Friday, October 5, 2012
Wendy, Wendy, Dumb, Dumb Head
There, I said it.
I'm going to state up front that this review for Deception by Kris Kennedy isn't necessarily going to be a "fair" one. I also will admit, up-front, how ludicrous I'm going to sound. I am in no way implying that the author should have "dumbed down" her book. No, it's more like I think this particular story has a very specific audience.
Sophia Darnly's father was a corrupt judge with his fingers in a lot of dirty pies. Eventually executed, the hunt is now on for a ledger he kept - records of various transactions that many powerful people would be none too please about should it come to light. For her own purposes, and protection, Sophia needs to get that ledger. She just didn't plan on running into a former lover on the night she plans to steal it.
Kier was basically one of the judge's hired henchmen, and after some of the very men who did business with Sophia's father try to have him killed, he's determined to have his revenge. He's got a fairly intricate plan in motion, and then into his lap falls Sophia - a woman he was desperately in love with, and eventually torn away from. He may still have a passion for her, but Sophia being around definitely complicates things - not to mention she seems determined to become a part of his scheme.
Kennedy writes what I call Very Medieval Medievals. They're ideal (I think) for hardcore, Old School, medieval romance fans. She doesn't skimp on the history, detail or language and she uses the "darker" time period to create fully realized, suitably heroic characters, that still have some dubious moral codes. The thing about the medieval time period though is that it's very fraught, intricate, and uncertain - especially politically. It's one of the few romance settings where both characters could sell their mothers and readers probably wouldn't whine too much about them "not being nice." I mean, it's a medieval. You expect that sort of thing in a medieval. (Well, at least I do).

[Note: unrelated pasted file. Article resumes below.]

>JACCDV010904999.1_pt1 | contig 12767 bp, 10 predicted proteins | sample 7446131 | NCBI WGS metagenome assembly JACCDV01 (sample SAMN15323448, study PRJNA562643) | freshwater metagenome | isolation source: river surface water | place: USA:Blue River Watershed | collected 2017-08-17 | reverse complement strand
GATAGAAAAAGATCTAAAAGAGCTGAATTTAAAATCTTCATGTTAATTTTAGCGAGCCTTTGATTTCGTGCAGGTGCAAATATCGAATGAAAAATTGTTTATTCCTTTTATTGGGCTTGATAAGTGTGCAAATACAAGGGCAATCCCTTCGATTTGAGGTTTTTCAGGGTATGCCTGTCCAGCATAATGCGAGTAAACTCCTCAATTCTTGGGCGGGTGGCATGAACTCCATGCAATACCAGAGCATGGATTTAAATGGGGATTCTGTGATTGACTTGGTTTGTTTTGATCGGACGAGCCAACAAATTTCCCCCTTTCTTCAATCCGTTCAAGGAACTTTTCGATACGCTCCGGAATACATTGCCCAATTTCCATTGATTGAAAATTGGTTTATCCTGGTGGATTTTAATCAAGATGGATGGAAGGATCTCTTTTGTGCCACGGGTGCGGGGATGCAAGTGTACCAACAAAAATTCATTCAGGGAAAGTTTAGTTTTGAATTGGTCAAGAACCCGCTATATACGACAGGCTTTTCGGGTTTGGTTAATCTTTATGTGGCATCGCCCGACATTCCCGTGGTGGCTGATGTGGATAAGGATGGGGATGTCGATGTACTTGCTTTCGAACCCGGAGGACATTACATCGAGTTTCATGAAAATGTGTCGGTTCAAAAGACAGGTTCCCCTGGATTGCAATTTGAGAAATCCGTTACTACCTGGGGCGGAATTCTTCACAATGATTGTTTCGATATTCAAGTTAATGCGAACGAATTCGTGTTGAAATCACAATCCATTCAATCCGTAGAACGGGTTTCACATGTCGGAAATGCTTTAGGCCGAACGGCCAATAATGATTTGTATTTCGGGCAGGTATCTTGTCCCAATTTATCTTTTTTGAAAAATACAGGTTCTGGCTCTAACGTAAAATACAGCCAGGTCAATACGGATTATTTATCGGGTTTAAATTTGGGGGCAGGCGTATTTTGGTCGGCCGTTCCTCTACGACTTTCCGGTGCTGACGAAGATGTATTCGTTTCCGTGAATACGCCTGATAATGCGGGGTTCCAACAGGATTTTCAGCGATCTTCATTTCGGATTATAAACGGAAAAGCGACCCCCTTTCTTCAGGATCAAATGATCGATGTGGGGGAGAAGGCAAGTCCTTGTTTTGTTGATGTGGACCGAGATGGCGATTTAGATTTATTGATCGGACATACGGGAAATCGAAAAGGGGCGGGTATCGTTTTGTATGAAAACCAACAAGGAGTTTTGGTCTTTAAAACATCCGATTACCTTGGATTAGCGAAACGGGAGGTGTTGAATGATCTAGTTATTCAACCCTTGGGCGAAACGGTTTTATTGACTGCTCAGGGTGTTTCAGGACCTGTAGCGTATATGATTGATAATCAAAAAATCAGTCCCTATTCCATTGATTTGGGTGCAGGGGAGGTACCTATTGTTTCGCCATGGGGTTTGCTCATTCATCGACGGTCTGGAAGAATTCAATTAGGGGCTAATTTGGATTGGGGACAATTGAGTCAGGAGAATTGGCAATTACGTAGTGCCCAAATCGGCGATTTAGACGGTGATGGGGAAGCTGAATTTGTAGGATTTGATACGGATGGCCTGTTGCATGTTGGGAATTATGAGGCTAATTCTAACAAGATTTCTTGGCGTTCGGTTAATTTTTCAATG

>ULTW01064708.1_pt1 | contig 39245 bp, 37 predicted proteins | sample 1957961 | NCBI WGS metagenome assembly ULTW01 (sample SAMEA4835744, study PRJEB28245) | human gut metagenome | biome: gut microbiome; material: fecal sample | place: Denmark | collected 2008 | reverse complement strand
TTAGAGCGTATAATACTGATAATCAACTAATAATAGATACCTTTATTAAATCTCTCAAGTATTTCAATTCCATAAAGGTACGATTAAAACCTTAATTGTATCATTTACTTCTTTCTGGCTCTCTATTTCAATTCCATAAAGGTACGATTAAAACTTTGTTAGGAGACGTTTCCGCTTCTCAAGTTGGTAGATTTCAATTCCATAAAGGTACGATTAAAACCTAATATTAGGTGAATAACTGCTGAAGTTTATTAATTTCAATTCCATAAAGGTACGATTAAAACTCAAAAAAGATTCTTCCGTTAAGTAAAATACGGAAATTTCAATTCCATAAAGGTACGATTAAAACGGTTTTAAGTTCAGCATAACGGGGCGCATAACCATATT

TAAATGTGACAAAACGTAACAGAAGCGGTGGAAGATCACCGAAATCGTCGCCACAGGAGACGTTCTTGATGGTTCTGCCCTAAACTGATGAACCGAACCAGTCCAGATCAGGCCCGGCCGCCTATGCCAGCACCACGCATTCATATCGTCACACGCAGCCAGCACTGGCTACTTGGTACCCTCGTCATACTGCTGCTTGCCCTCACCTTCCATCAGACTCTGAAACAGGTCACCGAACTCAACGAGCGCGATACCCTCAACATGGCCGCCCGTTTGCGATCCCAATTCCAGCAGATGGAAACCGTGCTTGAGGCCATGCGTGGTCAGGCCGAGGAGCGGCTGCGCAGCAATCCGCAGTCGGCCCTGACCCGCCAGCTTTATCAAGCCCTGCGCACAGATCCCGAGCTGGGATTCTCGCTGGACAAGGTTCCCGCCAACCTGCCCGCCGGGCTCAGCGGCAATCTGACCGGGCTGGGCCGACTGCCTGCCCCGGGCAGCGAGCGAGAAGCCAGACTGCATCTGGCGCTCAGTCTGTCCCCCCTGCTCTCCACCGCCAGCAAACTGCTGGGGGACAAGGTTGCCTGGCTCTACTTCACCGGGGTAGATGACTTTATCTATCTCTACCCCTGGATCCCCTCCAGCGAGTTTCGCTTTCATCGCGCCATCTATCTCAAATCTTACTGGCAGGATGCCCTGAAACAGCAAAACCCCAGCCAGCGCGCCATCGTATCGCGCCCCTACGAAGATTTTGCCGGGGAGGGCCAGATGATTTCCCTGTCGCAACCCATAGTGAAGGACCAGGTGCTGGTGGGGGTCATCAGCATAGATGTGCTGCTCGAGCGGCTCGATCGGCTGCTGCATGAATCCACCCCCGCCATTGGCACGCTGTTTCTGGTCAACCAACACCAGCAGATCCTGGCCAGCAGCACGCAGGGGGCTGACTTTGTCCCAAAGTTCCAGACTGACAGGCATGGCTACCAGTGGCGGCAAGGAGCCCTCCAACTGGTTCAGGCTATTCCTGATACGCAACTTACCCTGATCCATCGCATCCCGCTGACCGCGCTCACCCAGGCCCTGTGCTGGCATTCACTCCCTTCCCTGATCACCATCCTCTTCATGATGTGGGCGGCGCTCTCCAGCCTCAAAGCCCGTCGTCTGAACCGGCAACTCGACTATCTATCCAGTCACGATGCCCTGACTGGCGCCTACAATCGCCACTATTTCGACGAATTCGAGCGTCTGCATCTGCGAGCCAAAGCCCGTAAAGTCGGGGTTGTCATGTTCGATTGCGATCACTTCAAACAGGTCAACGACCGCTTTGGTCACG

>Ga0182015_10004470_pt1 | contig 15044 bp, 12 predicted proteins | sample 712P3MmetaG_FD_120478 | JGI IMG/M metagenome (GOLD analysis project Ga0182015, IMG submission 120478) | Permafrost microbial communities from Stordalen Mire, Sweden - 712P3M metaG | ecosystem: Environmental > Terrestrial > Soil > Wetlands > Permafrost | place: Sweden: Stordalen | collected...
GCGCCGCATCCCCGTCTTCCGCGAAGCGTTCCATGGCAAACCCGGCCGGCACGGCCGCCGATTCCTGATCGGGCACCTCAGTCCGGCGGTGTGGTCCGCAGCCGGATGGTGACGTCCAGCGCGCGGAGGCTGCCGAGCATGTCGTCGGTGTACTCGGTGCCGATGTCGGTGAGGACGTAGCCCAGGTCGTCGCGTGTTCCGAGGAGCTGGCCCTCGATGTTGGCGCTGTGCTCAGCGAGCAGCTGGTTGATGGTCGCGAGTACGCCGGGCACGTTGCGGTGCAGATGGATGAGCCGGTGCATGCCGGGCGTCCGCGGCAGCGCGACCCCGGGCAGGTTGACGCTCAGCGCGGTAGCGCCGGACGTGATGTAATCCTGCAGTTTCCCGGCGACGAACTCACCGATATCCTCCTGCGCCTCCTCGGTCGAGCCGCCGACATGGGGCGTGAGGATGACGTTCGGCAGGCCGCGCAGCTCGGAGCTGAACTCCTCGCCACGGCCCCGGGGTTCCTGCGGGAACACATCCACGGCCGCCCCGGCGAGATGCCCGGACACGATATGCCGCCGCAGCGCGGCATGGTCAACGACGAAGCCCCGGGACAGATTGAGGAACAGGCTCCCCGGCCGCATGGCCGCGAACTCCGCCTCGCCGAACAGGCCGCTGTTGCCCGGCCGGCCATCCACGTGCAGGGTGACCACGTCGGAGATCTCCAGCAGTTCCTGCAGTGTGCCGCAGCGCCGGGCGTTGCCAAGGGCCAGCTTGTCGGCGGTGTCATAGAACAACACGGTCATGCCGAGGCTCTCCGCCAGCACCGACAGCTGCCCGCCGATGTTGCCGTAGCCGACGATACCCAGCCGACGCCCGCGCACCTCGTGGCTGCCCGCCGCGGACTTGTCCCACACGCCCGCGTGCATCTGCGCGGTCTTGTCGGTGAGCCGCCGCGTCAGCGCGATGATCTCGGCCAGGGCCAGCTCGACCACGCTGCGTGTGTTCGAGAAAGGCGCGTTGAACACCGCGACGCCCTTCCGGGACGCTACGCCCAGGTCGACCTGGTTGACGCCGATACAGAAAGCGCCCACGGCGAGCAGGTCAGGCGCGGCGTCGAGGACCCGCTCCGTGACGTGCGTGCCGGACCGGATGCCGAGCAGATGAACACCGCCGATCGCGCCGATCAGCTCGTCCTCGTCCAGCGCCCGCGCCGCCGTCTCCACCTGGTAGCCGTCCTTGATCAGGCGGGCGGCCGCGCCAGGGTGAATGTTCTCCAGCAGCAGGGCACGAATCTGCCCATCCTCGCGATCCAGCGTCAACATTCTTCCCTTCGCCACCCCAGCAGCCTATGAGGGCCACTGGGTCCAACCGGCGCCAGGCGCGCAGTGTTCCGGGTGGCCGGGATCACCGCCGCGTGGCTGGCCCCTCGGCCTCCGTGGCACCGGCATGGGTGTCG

The issue here is mostly the plot and writing for me. Kennedy's language is heavy and the plot itself includes various political maneuverings, subterfuge, and bad men doing bad things while trying to cover it up. It's all very involved. It helps matters that the chapters are short here - sometimes only a couple of pages long. I'll confess, if I had to slog my way though 20 page chapters there's no way in heck this book would have gotten read. As it is, the smaller, bit-size pieces helped me to keep my head above water. However, while I got through it, I never found myself riveted, glued to the pages - mostly because it took most of my energy to keep the whole thing straight.
The plot, the medieval setting, the language - this was just a very heavy book to read. I like medievals, but I tend to read them as "palate cleansers." They're the sort of historical I go to when I want a change of pace. I'm not what you would call a Super-Duper Medieval Fangirl. And this story? Is a Super-Duper Medieval. I think you almost have to be a fan of the setting and time period within the romance novel world in order for this book to work for you on a bigger level.
Which just makes me sound like a brain-dead ninny twit. I guess what I'm trying to say is that while I've enjoyed Kennedy's other books, this one didn't strike as "accessible" like her others. While I do feel her other stories can appeal to a broad romance-reading fan base? This one I think is more geared towards those medieval fans, the readers who have really devoted themselves to the time period over the years, cut their teeth on Roberta Gellis and the like. For the rest of us? Might I suggest The Irish Warrior?
Final Super Librarian Grade = C
Final Super-Duper Medieval Fangirl Grade = B or higher